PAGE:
# What really is a group?

1. Oct 25, 2010

### Grouphelp

So I'm in Abstract Alegebra I, straight out of Foundations of Math, what most people call discrete math, so I can manipulate sets of numbers very easily.

My basic question: What really is a group? I've been in this class for a while and everyone talks very fluently in group theory, I understand the requirements to be a group, but is it a bunch of sets? I need a better definition than just the three requirements, can someone help?

2. Oct 25, 2010

### Landau

Re: Groups

A bunch of sets? Where do you get that from? A group is itself a set X, together with structure: an associative binary operation X x X -> X, an identity element e\in X, and each element of X has an inverse.

I don't know what you mean by a "better" definition. Perhaps "a category with one object, and all of whose arrows are invertible"? Or "a groupoid with one object"? Or "a monoid where every element has an inverse"? These are of course all equivalent; rephrasings of the same definition.

3. Oct 25, 2010

### Fredrik

Staff Emeritus
Re: Groups

I don't understand what you're asking for. The definition is simple: A pair $(G,\star)$ is said to be a group if $\star$ is a binary operation on G and

(a) $(x\star y)\star z=x\star(y\star z)$ for all x,y,z in G.
(b) There's an element e in G such that $x\star e=e\star x=x$ for all x in G.
(c) For each x in G, there's an element $x^{-1}$ in G such that $x^{-1}\star x=x\star x^{-1}=e$.

Are you looking for examples of groups? There are usually lots of examples in math books that cover this sort of stuff.

4. Oct 25, 2010

### Grouphelp

Re: Groups

Sheesh. Such mouth. I understand you all get this stuff but I'm slightly confused, forgive me. I can tell you two are not teachers. I'm simply asking a clarification, let me be clearer:

I'm a student who can manipulate groups in problems and knows the steps, I'm just having a mental lapse about understanding what a group really is and let's face it, my textbook is next to worthless BECAUSE this topic is so easy, and I don't quite get why I'm struggling with this either. Thank you for rewording exact definitions, but what I'm asking is more like this:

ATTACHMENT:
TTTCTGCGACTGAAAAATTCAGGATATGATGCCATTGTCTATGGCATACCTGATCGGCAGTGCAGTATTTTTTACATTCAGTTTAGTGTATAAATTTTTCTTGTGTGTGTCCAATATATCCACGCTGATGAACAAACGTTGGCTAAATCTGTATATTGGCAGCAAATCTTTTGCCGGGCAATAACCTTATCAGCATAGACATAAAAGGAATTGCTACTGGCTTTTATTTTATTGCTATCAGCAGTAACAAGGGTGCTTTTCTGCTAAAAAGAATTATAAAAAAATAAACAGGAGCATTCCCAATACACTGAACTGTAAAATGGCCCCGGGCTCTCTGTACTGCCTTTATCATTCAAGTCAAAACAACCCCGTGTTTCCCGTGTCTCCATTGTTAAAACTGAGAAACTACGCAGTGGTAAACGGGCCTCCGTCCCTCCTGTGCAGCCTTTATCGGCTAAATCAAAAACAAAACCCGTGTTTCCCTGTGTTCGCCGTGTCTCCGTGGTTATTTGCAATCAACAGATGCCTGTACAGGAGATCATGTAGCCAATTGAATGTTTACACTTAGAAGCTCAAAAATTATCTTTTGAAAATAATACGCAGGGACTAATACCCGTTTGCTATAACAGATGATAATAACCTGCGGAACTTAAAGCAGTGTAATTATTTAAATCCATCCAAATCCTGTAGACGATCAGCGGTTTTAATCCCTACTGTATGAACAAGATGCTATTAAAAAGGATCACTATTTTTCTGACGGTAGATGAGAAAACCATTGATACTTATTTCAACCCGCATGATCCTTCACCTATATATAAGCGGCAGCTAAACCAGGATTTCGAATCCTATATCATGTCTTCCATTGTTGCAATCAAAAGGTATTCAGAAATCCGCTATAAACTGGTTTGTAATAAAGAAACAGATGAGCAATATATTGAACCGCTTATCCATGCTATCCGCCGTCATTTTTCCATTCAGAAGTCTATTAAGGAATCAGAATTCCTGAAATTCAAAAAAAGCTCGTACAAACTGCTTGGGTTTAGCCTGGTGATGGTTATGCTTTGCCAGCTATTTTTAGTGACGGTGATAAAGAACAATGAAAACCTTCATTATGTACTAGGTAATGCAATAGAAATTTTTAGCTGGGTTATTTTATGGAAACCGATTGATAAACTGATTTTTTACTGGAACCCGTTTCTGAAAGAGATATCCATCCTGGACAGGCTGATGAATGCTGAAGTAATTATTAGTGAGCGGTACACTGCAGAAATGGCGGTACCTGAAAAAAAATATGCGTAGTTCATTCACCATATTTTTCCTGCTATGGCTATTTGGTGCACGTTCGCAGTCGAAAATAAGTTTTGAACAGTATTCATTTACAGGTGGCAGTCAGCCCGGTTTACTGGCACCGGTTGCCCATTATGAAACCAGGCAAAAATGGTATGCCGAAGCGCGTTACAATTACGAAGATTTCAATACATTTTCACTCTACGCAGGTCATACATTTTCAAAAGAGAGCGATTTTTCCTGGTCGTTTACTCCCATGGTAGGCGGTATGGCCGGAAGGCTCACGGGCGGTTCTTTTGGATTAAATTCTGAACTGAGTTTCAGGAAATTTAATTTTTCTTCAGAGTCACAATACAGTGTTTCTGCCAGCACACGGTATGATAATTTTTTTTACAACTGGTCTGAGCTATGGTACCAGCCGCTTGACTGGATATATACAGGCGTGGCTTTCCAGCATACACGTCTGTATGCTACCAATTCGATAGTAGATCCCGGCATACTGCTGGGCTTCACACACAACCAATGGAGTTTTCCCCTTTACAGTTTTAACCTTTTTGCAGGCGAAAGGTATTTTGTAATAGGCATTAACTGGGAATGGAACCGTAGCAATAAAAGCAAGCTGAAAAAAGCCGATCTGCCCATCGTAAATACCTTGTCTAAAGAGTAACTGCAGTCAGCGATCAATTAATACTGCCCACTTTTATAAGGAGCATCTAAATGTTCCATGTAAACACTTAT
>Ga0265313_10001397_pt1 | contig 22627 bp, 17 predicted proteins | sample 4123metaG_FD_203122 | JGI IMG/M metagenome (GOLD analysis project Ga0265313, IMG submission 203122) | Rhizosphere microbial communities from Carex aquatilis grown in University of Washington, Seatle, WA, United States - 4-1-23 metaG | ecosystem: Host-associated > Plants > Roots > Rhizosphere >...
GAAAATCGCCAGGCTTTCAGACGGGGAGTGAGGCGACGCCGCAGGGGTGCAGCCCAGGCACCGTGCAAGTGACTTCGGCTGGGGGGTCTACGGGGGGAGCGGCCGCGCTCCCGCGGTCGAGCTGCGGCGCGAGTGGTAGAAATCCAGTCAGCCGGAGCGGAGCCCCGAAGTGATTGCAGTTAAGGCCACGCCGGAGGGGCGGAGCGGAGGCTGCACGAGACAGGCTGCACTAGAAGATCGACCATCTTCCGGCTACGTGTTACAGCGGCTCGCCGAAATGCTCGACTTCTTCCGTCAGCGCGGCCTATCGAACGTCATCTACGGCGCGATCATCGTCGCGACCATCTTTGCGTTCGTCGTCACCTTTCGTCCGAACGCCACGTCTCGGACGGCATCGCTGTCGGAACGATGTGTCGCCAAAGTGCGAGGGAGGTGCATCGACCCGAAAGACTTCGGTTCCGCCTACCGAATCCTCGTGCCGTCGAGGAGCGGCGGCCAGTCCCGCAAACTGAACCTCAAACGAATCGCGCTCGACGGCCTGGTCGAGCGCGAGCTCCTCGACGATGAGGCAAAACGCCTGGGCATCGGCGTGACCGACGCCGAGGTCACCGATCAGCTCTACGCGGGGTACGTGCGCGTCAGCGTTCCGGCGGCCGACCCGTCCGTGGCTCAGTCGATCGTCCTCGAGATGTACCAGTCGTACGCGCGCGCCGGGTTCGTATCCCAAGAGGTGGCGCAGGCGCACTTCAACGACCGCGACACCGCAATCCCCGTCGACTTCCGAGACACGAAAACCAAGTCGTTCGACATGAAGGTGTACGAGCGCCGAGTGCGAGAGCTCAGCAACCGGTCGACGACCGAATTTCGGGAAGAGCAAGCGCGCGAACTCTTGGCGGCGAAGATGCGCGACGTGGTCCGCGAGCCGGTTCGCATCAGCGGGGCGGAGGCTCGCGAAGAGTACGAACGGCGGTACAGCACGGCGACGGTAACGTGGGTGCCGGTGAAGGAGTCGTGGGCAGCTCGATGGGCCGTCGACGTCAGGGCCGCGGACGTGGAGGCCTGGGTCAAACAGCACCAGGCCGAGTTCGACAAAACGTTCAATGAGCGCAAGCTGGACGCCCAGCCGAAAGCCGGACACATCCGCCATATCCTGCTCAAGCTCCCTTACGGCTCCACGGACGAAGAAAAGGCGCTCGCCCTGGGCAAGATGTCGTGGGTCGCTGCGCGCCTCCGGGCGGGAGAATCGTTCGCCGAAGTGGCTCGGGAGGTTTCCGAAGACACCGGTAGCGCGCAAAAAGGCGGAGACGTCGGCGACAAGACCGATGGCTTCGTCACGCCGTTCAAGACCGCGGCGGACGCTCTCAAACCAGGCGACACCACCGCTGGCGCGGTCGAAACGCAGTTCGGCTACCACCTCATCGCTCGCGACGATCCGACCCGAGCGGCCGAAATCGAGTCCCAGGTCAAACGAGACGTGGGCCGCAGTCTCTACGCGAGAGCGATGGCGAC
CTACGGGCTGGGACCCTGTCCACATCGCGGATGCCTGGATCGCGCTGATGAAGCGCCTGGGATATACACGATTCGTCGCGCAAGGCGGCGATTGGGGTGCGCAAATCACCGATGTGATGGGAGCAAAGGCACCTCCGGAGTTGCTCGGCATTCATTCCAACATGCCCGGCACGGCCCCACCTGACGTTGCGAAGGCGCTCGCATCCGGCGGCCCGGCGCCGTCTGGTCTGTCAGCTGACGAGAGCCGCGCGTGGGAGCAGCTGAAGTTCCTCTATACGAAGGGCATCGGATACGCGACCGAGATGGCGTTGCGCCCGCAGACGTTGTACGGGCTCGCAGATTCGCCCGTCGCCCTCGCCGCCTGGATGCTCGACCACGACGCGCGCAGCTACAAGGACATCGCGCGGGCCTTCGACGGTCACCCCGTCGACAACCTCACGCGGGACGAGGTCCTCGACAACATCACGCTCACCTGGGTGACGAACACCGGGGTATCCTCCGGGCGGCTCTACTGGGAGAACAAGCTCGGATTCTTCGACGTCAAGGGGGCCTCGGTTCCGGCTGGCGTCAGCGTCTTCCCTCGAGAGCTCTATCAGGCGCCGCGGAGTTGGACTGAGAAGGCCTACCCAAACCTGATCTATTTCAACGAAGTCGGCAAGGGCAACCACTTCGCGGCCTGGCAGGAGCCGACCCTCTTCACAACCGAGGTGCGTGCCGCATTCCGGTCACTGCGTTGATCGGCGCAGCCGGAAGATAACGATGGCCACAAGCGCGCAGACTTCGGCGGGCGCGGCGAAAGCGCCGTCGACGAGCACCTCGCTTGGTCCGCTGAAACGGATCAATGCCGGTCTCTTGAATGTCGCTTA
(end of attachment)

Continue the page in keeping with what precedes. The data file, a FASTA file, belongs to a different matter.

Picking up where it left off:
What makes the set of all integers different from the group (Z, +)?
I understand the set of all integers to be the set containing the elements of all the positive integers, i.e., (...-3, -2, -1, 0, 1, 2, 3, ...), but what are the "elements" of (Z, +)? To me, based on the definition, the set of Z contains an identity element (0) all of the inverses are already present and it is associative. But what does the "+" do and how is (Z, +) different from Z?

5. Oct 25, 2010

### Fredrik

Staff Emeritus
Re: Groups

You may not like this answer either, but I don't know what else I can say except "addition". If Z is the set of integers, the pair (Z,+) is a group, so really, the only difference is that you have paired the set with the addition operation.

Ah, that's something that requires clarification. Z is said to be the "domain", the "universe", or the "underlying set" of the group (Z,+). When people talk about the members of a group, they are really referring to the members of the underlying set. So a member of (Z,+) is by definition a member of Z. A related issue is that everyone defines a group as a pair (G,*) with certain properties, but as soon as they're done with the definition, they start referring to the underlying set G as a "group", even though that's technically incorrect. I think almost everyone finds this acceptable since it rarely causes any confusion once you have understood that this is what people are doing.

There's also another answer, which doesn't have anything to do with groups. It's the issue of how to define ordered pairs using a theory of unordered sets. I'm not going to elaborate on that unless you ask, because I'm assuming that that's not what bothers you here.

6. Oct 25, 2010

### lavinia

Re: Groups

Z is just the set of all integers together with the operation of addition. There is no difference between the set of integers and (Z,+). By itself as only a set, Z is just a bunch of names. To make it into a group you need addition. Addition does not make Z into another set and (Z,+) is not another set. It is the original set together with the operation of addition. Addition is actually a mapping from pairs of integers back to the integers e.g. (5,3) -> 8.

If you wanted to, but nobody ever does, you could think of this addition mapping as a set. It would be the set of pairs, ((n,m), n+m).

7. Oct 25, 2010

### Wizlem

Re: Groups

Theres a reason it's called ABSTRACT. The biggest problem you seem to be having is cutting away the real world thinking from the topic. If you can manipulate groups just find then that would suggest you understand the material. Overthinking it is what seems like the problem to me. This kind of thing always reminds me of a quote. "One must be able to say at all times -- instead of points, lines, and planes -- tables, chairs, and beer mugs." -- David Hilbert